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Gerson, Jacob J. (1966) Horatio Nelson Lay: His Role in British Relations With China 1849-1865. PhD thesis. SOAS University of London. DOI:

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An attempt has been made in this study to trace the background, and China career, of Horatio Nelson Lay, an Englishman, who began his public service in the British consular establishment in China and who concluded it in the service of the Ch'ing Imperial government. He achieved notoriety, successively, as British Inspector in the Shanghai foreign customs administration inaugurated in 1854, as interpreter-negotiator in the treaty settlements of Tientsin and Shanghai of 1858, as first Inspector-General of the Imperial Maritime Custom Service and as one of the principals in the development of a European-Chinese naval force (the Lay-Osborn Flotilla), which was disbanded when rejected by the Ch'ing government in 1863. Lay's dismissal followed immediately after this event. The study discloses that the activities, while carrying out the functions related to these responsibilities, placed him in a key position to influence various aspects of British relations with China during the period. A thesis, based on evaluations of his influence has been formulated, which focusses on an analysis of the nature of his dual role as a servant both of British (occident-oriented) and Ch'ing (Confucian-oriented) interests. The re-examination of evidence previously available and of newly discovered evidence provides the basis for a re-evaluation of his career. The principal conclusions conveyed by the investigation, analysis and evaluation of the larger body of evidence fall into two categories. As for the direct effects of his influence, except for his contributions to the consolidation of the foreign Inspectorate customs administration, the influence he himself claimed, as well as that ascribed to him by his contemporaries, has been overstated. As for the indirect effects, his contribution to the process of "dialog", a pre-requisite for achieving effective intercourse, was appreciable.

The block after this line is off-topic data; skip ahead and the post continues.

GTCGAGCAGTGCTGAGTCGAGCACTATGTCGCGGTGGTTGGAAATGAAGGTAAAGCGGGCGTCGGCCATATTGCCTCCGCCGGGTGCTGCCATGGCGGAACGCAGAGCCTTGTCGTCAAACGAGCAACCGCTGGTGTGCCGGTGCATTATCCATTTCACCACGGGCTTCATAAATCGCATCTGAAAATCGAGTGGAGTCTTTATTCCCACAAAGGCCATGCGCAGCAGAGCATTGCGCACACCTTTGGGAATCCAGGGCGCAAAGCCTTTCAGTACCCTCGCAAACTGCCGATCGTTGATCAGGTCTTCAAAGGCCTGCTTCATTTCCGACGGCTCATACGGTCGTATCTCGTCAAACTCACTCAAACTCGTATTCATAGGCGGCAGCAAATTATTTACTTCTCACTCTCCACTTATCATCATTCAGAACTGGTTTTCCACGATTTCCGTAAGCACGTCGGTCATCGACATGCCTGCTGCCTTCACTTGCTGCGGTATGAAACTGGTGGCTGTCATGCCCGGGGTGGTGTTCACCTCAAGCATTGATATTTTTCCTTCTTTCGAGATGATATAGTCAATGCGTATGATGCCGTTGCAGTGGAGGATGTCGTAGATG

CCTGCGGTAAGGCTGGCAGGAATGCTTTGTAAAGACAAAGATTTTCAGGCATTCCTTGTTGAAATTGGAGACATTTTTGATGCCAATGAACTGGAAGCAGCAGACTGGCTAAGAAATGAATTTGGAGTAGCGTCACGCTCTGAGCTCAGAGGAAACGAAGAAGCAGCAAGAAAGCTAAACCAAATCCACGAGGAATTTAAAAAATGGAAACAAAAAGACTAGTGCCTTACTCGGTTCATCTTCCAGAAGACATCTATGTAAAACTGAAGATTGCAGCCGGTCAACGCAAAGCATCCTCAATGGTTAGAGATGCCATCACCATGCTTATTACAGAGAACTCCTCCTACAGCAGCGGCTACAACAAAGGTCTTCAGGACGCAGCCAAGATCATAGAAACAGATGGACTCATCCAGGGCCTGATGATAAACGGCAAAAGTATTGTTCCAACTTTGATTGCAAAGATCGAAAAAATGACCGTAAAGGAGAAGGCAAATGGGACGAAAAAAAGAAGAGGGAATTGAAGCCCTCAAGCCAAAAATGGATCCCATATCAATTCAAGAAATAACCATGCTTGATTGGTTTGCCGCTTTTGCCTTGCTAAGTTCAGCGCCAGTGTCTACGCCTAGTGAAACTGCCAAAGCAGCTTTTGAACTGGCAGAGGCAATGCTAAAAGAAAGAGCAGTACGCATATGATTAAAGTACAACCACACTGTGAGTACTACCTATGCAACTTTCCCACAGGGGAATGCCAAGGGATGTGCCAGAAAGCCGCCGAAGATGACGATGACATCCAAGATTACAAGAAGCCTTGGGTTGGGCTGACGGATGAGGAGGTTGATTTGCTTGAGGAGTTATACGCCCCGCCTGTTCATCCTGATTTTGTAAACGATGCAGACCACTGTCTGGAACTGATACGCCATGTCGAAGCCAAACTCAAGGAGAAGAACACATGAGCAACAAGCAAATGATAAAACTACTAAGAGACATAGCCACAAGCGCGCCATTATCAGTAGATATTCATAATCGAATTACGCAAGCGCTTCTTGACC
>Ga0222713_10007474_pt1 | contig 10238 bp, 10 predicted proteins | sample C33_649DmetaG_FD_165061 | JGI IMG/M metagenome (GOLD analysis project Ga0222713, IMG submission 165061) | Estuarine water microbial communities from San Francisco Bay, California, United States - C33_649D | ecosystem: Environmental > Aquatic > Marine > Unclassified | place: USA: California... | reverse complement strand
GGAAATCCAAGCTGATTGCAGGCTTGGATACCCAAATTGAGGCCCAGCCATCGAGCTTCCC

Item Type: Theses (PhD)
SOAS Departments & Centres: SOAS Research Theses > Proquest
DOI (Digital Object Identifier):
Date Deposited: 12 Oct 2020 17:22

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